Consuelo: "Come stai" means "How are you?" referring to the second person singular "you" ("tu").
Marco: We use "come sta" in formal expressions, such as "How are you, sir?" This term has two alternative meanings.
Consuelo: To explain this better, let us look at our first Italian verb conjugation in present indicative form.
Marco: But before we jump in, let's tell our listeners that the meaning of the verb "stare" depends on the context in which it is used. Please note that the direct equivalent of to be is "essere." And now let's see the conjugation of the verb "stare."
Consuelo: "Io sto"
Marco: "I am"
Consuelo: "tu stai"
Marco: "you are"
Consuelo: "lui/lei sta"
Marco: "he/she/it is"
Consuelo: "noi stiamo"
Marco: "we are"
Consuelo: "voi state"
Marco: "you are"
Consuelo: "loro stanno"
Marco: "they are"
Consuelo: As you can clearly see, the informal way to ask "How are you?" uses the second person singular, "tu."
Marco: So when we want to speak formally, we just have to switch to the next person, "lui/lei," creating a distance between the speakers.
Consuelo: So "come sta" means "How are you?" in formal speech.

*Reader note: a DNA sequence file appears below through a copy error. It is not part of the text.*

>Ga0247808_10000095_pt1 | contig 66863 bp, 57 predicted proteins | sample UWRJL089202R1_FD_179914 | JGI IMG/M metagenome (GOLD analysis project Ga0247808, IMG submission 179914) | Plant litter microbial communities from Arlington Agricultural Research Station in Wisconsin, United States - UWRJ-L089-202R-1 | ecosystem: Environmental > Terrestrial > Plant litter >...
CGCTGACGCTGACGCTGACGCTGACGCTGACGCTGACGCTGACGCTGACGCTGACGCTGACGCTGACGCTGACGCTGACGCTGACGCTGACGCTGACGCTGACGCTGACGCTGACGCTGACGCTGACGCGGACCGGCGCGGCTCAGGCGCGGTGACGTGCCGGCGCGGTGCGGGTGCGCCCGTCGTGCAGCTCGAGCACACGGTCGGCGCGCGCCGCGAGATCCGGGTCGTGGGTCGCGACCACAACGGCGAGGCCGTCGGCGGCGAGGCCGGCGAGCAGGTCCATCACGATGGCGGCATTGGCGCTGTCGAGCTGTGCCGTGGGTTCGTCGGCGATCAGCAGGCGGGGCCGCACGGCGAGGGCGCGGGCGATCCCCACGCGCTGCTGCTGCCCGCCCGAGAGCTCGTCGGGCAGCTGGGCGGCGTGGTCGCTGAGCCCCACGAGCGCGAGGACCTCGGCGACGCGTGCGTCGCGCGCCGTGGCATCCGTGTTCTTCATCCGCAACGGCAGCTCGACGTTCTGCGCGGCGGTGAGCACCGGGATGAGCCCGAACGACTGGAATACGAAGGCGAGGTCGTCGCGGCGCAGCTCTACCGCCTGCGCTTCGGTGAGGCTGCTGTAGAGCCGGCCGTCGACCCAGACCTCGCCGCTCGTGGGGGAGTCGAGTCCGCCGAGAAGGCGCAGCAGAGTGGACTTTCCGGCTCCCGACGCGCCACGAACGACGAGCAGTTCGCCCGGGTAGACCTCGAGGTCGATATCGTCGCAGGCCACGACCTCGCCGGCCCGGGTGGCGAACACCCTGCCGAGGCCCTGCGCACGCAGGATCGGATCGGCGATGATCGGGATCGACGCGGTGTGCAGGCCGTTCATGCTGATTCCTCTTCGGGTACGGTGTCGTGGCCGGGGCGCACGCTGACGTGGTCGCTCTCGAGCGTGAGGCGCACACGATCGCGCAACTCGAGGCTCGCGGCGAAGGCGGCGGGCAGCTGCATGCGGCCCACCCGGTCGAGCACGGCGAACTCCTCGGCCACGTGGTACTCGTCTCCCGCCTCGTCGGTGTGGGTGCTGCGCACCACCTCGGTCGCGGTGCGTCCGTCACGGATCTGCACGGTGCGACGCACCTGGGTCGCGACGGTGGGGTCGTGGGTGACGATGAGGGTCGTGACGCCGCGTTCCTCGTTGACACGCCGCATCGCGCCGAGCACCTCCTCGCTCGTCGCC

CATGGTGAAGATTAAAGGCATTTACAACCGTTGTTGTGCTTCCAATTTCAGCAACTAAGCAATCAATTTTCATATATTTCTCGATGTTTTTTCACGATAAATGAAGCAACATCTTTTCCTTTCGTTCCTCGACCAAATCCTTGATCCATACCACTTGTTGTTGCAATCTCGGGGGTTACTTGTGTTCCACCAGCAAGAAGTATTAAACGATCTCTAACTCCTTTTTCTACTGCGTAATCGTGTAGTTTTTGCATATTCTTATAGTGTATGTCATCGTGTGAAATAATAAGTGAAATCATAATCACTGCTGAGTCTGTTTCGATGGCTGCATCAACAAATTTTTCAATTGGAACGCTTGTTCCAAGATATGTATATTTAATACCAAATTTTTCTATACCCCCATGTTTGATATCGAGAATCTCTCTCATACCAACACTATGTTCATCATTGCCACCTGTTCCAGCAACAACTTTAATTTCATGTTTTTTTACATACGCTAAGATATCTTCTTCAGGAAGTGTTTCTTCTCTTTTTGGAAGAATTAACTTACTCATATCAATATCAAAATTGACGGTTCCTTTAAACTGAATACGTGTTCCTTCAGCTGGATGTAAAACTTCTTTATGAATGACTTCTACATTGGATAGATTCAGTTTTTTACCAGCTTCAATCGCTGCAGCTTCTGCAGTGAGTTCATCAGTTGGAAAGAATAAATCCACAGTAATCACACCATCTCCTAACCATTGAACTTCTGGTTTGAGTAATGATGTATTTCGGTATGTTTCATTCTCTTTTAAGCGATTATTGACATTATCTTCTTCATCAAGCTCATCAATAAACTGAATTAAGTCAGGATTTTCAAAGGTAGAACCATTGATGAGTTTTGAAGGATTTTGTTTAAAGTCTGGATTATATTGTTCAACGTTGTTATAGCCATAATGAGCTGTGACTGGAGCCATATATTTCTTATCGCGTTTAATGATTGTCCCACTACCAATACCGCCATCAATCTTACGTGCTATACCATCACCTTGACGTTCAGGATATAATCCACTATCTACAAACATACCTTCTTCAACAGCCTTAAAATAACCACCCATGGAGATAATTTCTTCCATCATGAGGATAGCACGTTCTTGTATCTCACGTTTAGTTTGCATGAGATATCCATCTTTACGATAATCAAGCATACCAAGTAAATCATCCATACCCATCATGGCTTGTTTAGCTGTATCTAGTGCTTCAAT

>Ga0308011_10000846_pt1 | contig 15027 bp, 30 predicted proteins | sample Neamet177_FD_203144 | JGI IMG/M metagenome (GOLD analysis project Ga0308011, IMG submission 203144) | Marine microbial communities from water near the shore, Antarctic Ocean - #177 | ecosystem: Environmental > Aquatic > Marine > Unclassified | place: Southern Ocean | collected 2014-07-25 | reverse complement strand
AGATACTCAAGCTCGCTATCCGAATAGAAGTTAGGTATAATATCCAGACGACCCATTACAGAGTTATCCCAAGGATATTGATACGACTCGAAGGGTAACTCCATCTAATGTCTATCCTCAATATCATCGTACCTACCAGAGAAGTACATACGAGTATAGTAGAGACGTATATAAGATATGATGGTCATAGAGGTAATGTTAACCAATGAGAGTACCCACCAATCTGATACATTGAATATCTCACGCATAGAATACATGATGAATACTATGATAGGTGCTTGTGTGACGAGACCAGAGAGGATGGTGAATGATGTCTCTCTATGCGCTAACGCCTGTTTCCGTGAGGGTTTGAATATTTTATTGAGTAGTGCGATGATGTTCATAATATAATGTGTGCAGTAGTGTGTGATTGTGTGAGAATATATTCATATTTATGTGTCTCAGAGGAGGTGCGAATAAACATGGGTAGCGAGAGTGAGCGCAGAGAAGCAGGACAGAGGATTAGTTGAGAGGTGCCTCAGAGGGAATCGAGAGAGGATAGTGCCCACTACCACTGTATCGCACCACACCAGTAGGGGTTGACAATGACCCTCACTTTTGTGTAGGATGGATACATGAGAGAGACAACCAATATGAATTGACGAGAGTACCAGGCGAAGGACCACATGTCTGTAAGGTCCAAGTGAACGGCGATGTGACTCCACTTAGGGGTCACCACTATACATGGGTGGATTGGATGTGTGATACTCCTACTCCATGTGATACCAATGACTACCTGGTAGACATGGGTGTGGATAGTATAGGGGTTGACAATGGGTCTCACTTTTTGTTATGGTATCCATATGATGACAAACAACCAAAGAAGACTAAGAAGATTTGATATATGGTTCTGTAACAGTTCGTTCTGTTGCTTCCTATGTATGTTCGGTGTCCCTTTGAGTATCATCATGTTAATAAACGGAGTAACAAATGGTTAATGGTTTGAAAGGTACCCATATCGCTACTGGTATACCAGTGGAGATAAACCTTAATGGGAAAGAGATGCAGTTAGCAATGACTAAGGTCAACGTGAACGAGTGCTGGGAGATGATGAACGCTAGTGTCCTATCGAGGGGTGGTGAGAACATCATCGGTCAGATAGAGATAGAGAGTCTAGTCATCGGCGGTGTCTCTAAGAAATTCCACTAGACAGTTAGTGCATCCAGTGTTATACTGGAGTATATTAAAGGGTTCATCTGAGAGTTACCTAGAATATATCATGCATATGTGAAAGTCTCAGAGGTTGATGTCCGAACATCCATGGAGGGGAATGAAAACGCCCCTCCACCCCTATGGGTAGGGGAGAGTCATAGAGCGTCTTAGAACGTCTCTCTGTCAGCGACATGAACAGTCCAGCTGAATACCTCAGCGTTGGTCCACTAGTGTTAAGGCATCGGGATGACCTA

Marco: And "How is he/she?" in informal speech. The same happens for "tu" and "lei."
Consuelo: "Lei" means either "her" in informal speech or "you" (either masculine and feminine) in formal speech.
Marco: Its meaning is determined by the context it is used in. "Lui" can only mean "him." That’s just about does it for today.
Consuelo: Ready to test what you just learned.
Marco: Make this lesson's vocabulary stick by using lesson-specific flashcard in the Learning Center.
Consuelo: There is a reason why everyone uses flashcards.
Marco: They work.
Consuelo: They really do help the memorization.
Marco: You can get the flashcards for this lesson at…
Consuelo: ItalianPod101.com.
Marco: Okay.
Consuelo: Ciao

72 Comments

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😄 😞 😳 😁 😒 😎 😠 😆 😅 😜 😉 😭 😇 😴 😮 😈 ❤️️ 👍

ItalianPod101.com Verified
Monday at 06:30 PM
Pinned Comment
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Let us know if you have any questions.

ItalianPod101.com Verified